- Volume 1
- Volume 2
- Social and demographic profile of witnesses
- Circumstances of admission
- Family contact
- Everyday life experiences (male witnesses)
- Record of abuse (male witnesses)
- Everyday life experiences (female witnesses)
- Record of abuse (female witnesses)
- Positive memories and experiences
- Current circumstances
- Introduction to Part 2
- Special needs schools and residential services
- Children’s Homes
- Foster care
- Primary and second-level schools
- Residential Laundries, Novitiates, Hostels and other settings
- Concluding comments
- Volume 4
Chapter 1 — Department of EducationBack
Part 4 The Cussen Commission
Br Burcet attempted to introduce a special needs programme within the school. He described the resistance from the Department of Education in relation to any deviation from the National Schools curriculum. His belief was that the physical welfare of the children was the primary concern of the Department So, if you are asking me how did the Department see Artane, they were looking at it from a physical care philosophy. I would say they were quite happy.
From the 1950s, the Department’s annual reports indicated a concern that secondary education should be provided to children who would be able to benefit from it. For example, the Report of 1954–55 stated that: ‘every effort is being made to make post-primary education available to those pupils suited to such’ but the evidence is that it happened in few cases.
The annual report of 1932-33 noted that ‘a few schools have afforded promising girls special opportunities for higher education’ and this trend continued in the following years. But a 1952 document, noted that St Joseph’s, Tralee was the only boys Industrial School to send its children to secondary school. With regards to the numbers of children, approximately 250 Industrial School pupils were in post-primary education, either in secondary tops, secondary schools, and vocational schools or in vocational classes confined to Industrial School pupils. The gender breakdown is striking: 11 percent of the girls (i.e. 180) against 4½ percent of the boys (i.e. 70).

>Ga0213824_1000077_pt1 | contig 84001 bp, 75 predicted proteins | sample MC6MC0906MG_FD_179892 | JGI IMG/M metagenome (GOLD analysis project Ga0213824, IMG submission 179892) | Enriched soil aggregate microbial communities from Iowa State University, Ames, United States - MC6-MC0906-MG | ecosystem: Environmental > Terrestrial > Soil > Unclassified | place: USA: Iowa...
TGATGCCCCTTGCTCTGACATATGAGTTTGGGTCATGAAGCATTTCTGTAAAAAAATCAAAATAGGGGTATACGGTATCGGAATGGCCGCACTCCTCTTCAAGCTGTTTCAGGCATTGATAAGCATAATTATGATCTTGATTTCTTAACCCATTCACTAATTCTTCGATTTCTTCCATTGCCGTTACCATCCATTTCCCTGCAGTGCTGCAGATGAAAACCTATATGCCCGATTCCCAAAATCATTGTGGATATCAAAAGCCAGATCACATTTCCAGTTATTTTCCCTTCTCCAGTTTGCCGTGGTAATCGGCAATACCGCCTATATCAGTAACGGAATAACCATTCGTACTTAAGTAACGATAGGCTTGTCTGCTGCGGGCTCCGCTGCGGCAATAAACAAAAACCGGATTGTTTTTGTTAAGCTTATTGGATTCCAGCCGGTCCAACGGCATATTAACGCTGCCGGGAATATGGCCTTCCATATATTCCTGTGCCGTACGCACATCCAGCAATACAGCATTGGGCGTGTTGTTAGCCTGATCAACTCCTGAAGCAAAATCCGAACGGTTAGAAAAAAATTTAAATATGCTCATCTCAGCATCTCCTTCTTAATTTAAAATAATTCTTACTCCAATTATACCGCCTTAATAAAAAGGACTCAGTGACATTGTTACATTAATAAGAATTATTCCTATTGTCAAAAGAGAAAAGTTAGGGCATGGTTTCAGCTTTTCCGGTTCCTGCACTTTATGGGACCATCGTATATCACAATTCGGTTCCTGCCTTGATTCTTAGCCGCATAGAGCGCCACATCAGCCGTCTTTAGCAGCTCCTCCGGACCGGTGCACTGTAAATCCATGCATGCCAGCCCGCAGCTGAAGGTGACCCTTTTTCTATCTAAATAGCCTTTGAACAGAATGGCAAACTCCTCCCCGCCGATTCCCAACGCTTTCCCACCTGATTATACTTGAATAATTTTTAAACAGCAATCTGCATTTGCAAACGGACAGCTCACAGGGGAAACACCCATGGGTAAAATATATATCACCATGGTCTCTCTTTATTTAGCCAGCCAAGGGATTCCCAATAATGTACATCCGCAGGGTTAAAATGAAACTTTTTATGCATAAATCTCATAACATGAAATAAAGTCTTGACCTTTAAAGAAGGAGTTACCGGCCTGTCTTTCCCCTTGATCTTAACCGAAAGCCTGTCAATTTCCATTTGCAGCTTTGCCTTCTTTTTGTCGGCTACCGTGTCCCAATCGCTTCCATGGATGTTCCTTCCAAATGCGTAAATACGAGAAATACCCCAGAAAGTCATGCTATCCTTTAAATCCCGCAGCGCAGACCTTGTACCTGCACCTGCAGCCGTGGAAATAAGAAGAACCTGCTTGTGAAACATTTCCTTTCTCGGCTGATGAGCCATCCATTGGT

The proportion of Industrial School pupils receiving post-primary education was always very low, and negligible in the case of Reformatories. As of 1963, out of the seven schools for senior boys, only two sent boys out to local secondary or vocational schools and only one provided a full vocational course within the institution. Conversely, almost all the girl schools, with only one or two exceptions, had pupils attending outside secondary or vocational schools. In some cases the secondary school was conducted by the religious community and was located beside the Industrial School; generally, however, the girls in full-time post-primary education were receiving it outside the institutions.
It is not until 1950-51 that the Department’s annual reports started to provide data on the numbers who obtained an Intermediate Certificate or Leaving Certificate:
The Cussen Report noted that in some schools children were retained beyond the age of 16 years (the age of discharge) so as to enable them to derive benefit from a special course of training, and that such training was undertaken at the sole expense of the school. The Report advised that the Minister be given power, where he was satisfied the circumstances so warrant, to authorise a resident to remain in a school up to the age of 17 years, subject to the payment of an appropriate grant and this proposal was implemented by the Childrens Act 1941. For the remainder of the 1940s, applications were very small, ranging from two to seven per year. The numbers of successful applications rose slightly in the 1950s, peaking at 23 a year, in a school system then catering for 4,000 or so children. The reasons for the extensions, according to annual reports for the period, were to pursue secondary, vocational or commercial courses and occasionally to sit the civil service examinations or attend nursing training.
A number of the Cussen Report recommendations with regard to training came from a report entitled ‘Report on the Occupational Training provided in the Senior Boy’s Industrial Schools and in Glencree Reformatory’, which was compiled by four Departmental inspectors as part of the Cussen Committee’s Inquiry and was published as Appendix H of their Report.